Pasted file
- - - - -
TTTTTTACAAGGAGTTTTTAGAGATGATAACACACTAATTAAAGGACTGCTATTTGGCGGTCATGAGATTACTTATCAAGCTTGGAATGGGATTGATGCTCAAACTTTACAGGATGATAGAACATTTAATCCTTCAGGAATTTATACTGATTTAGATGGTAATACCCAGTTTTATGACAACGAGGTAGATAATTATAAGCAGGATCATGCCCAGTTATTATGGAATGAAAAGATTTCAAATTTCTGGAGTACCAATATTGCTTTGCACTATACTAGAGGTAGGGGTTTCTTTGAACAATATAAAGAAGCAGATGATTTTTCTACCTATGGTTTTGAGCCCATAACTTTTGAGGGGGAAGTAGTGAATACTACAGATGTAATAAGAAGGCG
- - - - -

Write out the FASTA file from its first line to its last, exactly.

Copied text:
TTTTTTACAAGGAGTTTTTAGAGATGATAACACACTAATTAAAGGACTGCTATTTGGCGGTCATGAGATTACTTATCAAGCTTGGAATGGGATTGATGCTCAAACTTTACAGGATGATAGAACATTTAATCCTTCAGGAATTTATACTGATTTAGATGGTAATACCCAGTTTTATGACAACGAGGTAGATAATTATAAGCAGGATCATGCCCAGTTATTATGGAATGAAAAGATTTCAAATTTCTGGAGTACCAATATTGCTTTGCACTATACTAGAGGTAGGGGTTTCTTTGAACAATATAAAGAAGCAGATGATTTTTCTACCTATGGTTTTGAGCCCATAACTTTTGAGGGGGAAGTAGTGAATACTACAGATGTAATAAGAAGGCG